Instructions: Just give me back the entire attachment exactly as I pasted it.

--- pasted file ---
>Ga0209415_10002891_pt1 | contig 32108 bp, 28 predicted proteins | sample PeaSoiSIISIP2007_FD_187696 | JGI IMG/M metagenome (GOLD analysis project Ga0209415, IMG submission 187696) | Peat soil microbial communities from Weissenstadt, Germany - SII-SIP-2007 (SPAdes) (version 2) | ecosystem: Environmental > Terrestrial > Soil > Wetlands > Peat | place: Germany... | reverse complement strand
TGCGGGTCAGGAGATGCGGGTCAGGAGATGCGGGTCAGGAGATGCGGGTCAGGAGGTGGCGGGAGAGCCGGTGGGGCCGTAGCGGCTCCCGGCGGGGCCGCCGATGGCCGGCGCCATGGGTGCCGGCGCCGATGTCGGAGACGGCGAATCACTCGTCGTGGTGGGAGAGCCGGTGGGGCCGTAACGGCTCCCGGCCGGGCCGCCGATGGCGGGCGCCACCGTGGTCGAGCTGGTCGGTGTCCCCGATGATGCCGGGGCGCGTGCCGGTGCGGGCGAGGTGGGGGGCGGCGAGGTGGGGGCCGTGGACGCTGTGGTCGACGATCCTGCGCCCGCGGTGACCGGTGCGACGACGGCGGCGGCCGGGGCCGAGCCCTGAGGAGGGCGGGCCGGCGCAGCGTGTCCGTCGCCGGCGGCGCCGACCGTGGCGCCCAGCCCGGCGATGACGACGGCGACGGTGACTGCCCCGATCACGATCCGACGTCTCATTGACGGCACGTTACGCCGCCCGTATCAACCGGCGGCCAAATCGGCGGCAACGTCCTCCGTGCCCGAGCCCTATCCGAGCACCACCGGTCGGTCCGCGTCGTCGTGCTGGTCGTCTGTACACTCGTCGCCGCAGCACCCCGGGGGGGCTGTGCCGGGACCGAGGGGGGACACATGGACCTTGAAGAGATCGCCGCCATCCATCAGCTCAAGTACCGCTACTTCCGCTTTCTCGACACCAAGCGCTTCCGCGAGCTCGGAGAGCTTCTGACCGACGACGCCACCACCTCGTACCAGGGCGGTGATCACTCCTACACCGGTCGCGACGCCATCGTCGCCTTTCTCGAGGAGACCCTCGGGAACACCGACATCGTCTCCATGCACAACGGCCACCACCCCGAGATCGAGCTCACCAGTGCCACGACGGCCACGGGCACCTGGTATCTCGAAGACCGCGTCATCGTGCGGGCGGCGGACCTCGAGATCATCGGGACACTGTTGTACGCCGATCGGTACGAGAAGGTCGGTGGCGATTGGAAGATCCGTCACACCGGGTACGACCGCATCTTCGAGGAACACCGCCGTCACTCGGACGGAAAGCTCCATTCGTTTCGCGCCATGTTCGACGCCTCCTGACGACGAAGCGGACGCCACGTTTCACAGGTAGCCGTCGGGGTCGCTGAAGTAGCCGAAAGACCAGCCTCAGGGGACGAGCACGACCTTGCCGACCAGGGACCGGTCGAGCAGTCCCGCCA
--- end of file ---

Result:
>Ga0209415_10002891_pt1 | contig 32108 bp, 28 predicted proteins | sample PeaSoiSIISIP2007_FD_187696 | JGI IMG/M metagenome (GOLD analysis project Ga0209415, IMG submission 187696) | Peat soil microbial communities from Weissenstadt, Germany - SII-SIP-2007 (SPAdes) (version 2) | ecosystem: Environmental > Terrestrial > Soil > Wetlands > Peat | place: Germany... | reverse complement strand
TGCGGGTCAGGAGATGCGGGTCAGGAGATGCGGGTCAGGAGATGCGGGTCAGGAGGTGGCGGGAGAGCCGGTGGGGCCGTAGCGGCTCCCGGCGGGGCCGCCGATGGCCGGCGCCATGGGTGCCGGCGCCGATGTCGGAGACGGCGAATCACTCGTCGTGGTGGGAGAGCCGGTGGGGCCGTAACGGCTCCCGGCCGGGCCGCCGATGGCGGGCGCCACCGTGGTCGAGCTGGTCGGTGTCCCCGATGATGCCGGGGCGCGTGCCGGTGCGGGCGAGGTGGGGGGCGGCGAGGTGGGGGCCGTGGACGCTGTGGTCGACGATCCTGCGCCCGCGGTGACCGGTGCGACGACGGCGGCGGCCGGGGCCGAGCCCTGAGGAGGGCGGGCCGGCGCAGCGTGTCCGTCGCCGGCGGCGCCGACCGTGGCGCCCAGCCCGGCGATGACGACGGCGACGGTGACTGCCCCGATCACGATCCGACGTCTCATTGACGGCACGTTACGCCGCCCGTATCAACCGGCGGCCAAATCGGCGGCAACGTCCTCCGTGCCCGAGCCCTATCCGAGCACCACCGGTCGGTCCGCGTCGTCGTGCTGGTCGTCTGTACACTCGTCGCCGCAGCACCCCGGGGGGGCTGTGCCGGGACCGAGGGGGGACACATGGACCTTGAAGAGATCGCCGCCATCCATCAGCTCAAGTACCGCTACTTCCGCTTTCTCGACACCAAGCGCTTCCGCGAGCTCGGAGAGCTTCTGACCGACGACGCCACCACCTCGTACCAGGGCGGTGATCACTCCTACACCGGTCGCGACGCCATCGTCGCCTTTCTCGAGGAGACCCTCGGGAACACCGACATCGTCTCCATGCACAACGGCCACCACCCCGAGATCGAGCTCACCAGTGCCACGACGGCCACGGGCACCTGGTATCTCGAAGACCGCGTCATCGTGCGGGCGGCGGACCTCGAGATCATCGGGACACTGTTGTACGCCGATCGGTACGAGAAGGTCGGTGGCGATTGGAAGATCCGTCACACCGGGTACGACCGCATCTTCGAGGAACACCGCCGTCACTCGGACGGAAAGCTCCATTCGTTTCGCGCCATGTTCGACGCCTCCTGACGACGAAGCGGACGCCACGTTTCACAGGTAGCCGTCGGGGTCGCTGAAGTAGCCGAAAGACCAGCCTCAGGGGACGAGCACGACCTTGCCGACCAGGGACCGGTCGAGCAGTCCCGCCA